An Edinburgh man has been fined after photographing a woman in the street, according to BBC News Scotland:
A man who took a photograph of an ill woman outside an Edinburgh bar has been fined £100 after being branded "unchivalrous" by a sheriff.
The woman had been drinking with friends in an Omni Centre bar when she felt unwell and went outside for air.
Sebastian Przygodzki took a photograph with his camera, which upset Rebecca Smith and her friends called police.
He was arrested and charged with breach of the peace, and pleaded guilty to the offence at Edinburgh Sheriff Court.
Przygodzki, 28, who moved to Scotland two years ago from Krakow, told police he had spent the day taking photographs of performers at the Edinburgh festival, which was in full swing at the time.
The Omni Centre is surrounded by pavement so it seems certain this photograph was taken in a public place. The Sherrif's statement that 'The lady concerned was entitled to her privacy and not to have a passing stranger take a photograph" has no basis in law or even common sense. Street photography has no obligation to hide what can be seen in plain view just because the subject dislikes how they look, any more than any passer-by has a legal duty to not look at anything happening in public view. People who want privacy in public places should stay indoors or place bags over their heads.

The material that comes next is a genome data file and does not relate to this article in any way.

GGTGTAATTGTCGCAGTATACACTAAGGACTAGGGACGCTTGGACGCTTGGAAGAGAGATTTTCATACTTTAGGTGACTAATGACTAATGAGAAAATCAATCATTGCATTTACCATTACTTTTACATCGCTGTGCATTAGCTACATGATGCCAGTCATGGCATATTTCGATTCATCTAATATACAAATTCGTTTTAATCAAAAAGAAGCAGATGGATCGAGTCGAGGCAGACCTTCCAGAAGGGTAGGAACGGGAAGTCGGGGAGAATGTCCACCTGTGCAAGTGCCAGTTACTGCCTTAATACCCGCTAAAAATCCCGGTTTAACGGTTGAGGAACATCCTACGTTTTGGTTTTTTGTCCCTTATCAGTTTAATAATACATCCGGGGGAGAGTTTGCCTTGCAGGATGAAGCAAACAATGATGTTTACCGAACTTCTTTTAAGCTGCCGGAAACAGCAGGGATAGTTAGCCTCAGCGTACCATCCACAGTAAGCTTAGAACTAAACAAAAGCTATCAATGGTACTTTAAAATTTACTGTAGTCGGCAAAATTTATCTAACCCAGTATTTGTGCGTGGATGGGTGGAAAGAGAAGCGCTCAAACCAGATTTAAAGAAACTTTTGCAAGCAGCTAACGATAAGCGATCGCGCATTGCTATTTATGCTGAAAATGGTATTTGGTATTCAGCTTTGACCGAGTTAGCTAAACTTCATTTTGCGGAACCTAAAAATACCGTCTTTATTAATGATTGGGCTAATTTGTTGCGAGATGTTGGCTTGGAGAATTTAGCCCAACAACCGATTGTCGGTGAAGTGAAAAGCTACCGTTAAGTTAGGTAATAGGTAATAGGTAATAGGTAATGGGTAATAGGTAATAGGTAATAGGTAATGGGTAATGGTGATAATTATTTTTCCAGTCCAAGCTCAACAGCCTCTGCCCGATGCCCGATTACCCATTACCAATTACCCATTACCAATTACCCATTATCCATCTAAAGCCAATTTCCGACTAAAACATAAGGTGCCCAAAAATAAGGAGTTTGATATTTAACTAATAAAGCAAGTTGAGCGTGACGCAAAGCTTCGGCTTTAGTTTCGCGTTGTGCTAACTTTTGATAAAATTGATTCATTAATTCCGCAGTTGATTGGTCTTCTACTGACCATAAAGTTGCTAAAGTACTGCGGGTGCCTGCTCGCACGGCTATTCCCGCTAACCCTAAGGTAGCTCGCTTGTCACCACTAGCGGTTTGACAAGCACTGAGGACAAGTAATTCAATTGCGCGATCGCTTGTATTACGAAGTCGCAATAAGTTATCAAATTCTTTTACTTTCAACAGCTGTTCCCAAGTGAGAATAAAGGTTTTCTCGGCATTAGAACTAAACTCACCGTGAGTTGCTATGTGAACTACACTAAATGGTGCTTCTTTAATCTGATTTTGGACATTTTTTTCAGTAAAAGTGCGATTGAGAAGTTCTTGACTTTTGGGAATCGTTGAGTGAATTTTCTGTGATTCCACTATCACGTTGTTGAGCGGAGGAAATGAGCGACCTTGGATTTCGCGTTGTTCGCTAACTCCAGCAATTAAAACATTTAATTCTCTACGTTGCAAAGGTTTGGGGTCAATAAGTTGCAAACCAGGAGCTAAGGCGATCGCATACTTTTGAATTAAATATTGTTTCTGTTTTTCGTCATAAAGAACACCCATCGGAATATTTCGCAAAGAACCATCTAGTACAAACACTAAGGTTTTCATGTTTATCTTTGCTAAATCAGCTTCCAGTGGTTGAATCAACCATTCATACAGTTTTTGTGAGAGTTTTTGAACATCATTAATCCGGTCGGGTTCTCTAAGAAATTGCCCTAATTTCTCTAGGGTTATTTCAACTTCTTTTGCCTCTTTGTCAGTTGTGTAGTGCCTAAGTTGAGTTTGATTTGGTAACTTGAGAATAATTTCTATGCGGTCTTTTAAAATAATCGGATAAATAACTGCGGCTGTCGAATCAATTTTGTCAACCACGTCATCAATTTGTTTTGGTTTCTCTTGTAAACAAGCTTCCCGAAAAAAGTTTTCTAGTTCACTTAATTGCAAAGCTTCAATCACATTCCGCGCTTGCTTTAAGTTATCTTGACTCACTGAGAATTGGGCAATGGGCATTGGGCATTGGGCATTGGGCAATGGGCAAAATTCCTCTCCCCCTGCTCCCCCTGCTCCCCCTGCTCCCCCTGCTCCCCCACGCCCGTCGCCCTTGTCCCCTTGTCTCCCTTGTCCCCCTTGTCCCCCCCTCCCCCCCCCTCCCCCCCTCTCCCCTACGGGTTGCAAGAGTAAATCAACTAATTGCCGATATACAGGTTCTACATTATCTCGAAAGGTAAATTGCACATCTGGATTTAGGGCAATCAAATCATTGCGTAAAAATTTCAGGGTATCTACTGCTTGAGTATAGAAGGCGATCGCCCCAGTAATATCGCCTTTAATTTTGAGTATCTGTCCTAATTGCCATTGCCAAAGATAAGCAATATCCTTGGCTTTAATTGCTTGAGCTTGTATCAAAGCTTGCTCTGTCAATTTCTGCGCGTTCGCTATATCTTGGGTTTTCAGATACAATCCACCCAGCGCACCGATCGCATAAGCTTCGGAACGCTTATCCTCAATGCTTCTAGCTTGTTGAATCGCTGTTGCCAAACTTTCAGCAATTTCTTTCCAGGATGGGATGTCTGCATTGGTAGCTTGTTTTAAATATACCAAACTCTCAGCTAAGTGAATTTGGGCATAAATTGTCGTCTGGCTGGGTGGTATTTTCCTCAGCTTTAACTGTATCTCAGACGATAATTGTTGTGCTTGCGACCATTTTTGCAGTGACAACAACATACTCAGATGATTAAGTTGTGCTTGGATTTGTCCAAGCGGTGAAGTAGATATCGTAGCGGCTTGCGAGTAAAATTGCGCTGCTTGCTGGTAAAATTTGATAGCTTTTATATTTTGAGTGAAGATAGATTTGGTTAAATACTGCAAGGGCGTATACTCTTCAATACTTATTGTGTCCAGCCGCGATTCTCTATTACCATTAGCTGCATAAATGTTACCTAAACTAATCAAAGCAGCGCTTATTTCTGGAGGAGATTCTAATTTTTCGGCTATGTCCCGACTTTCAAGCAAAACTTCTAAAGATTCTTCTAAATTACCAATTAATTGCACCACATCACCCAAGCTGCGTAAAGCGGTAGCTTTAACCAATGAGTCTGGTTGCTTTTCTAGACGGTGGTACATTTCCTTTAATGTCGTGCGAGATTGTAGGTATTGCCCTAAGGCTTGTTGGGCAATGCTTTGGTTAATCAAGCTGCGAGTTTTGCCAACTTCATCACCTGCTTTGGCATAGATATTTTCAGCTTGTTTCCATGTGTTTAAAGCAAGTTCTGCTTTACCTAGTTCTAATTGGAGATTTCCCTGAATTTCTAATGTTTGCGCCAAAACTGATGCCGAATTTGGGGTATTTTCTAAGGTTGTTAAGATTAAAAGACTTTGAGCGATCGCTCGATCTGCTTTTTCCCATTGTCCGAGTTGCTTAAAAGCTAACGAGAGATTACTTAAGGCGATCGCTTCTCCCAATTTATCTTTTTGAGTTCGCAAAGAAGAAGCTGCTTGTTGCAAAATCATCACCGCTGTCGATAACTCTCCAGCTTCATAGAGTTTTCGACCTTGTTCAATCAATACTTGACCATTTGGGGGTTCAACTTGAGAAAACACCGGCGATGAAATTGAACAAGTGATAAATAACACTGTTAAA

This may have been an 'unchivalrous' act, or impolite or embarassing but questionable manners are not illegal. Defamation has always been a risk of such photographs, but that is a civil matter between photographer and subject, with the essential defence is that they are truthful rather than malicious depictions.
It is hard to see why this became a police matter. Aside from the vast tabloid industry of exposing celebrities in disarray, TV is awash with programs depicting people in frequently unflatteringly tired and emotional states in city centres across Britain, often filmed by the police and aired with the intent of humiliating the subjects and deterring drinking. We wonder if the Sheriff or the subject of the photograph would consider such programmes or even CCTV to similarly be an unchivalrous breach of privacy.
Indeed, any photograph that causes embarassment or is less than flattering or just plain annoying to the subject could be considered to 'cause fear and alarm' and comprise a breach of the peace. In Edinburgh at least, it seems it is. It is regrettable that Przygodzki plead guilty, as it seems certain he had committed no offence except that of annoying Rebecca Smith and the Sherrif.